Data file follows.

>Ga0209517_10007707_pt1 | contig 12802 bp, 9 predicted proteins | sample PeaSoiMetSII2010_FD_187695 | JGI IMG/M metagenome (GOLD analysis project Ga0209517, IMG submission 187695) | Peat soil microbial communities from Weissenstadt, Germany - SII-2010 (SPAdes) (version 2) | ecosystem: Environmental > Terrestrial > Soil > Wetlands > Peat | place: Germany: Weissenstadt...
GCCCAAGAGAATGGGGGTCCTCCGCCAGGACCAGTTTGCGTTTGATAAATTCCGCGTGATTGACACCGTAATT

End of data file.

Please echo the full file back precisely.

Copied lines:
>Ga0209517_10007707_pt1 | contig 12802 bp, 9 predicted proteins | sample PeaSoiMetSII2010_FD_187695 | JGI IMG/M metagenome (GOLD analysis project Ga0209517, IMG submission 187695) | Peat soil microbial communities from Weissenstadt, Germany - SII-2010 (SPAdes) (version 2) | ecosystem: Environmental > Terrestrial > Soil > Wetlands > Peat | place: Germany: Weissenstadt...
GCCCAAGAGAATGGGGGTCCTCCGCCAGGACCAGTTTGCGTTTGATAAATTCCGCGTGATTGACACCGTAATT